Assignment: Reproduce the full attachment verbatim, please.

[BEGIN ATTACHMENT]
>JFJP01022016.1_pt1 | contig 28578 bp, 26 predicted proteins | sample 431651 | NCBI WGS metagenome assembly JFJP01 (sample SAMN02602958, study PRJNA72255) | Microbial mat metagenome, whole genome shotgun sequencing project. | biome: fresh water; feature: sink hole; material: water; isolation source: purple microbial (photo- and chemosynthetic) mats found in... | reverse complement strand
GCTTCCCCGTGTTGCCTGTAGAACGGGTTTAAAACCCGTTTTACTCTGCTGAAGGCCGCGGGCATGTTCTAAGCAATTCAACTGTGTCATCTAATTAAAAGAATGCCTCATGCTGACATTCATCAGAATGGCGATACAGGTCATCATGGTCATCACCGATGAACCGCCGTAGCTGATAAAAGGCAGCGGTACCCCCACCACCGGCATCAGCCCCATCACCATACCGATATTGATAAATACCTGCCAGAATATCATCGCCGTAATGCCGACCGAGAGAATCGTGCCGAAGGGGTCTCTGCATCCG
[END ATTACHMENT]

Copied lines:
>JFJP01022016.1_pt1 | contig 28578 bp, 26 predicted proteins | sample 431651 | NCBI WGS metagenome assembly JFJP01 (sample SAMN02602958, study PRJNA72255) | Microbial mat metagenome, whole genome shotgun sequencing project. | biome: fresh water; feature: sink hole; material: water; isolation source: purple microbial (photo- and chemosynthetic) mats found in... | reverse complement strand
GCTTCCCCGTGTTGCCTGTAGAACGGGTTTAAAACCCGTTTTACTCTGCTGAAGGCCGCGGGCATGTTCTAAGCAATTCAACTGTGTCATCTAATTAAAAGAATGCCTCATGCTGACATTCATCAGAATGGCGATACAGGTCATCATGGTCATCACCGATGAACCGCCGTAGCTGATAAAAGGCAGCGGTACCCCCACCACCGGCATCAGCCCCATCACCATACCGATATTGATAAATACCTGCCAGAATATCATCGCCGTAATGCCGACCGAGAGAATCGTGCCGAAGGGGTCTCTGCATCCG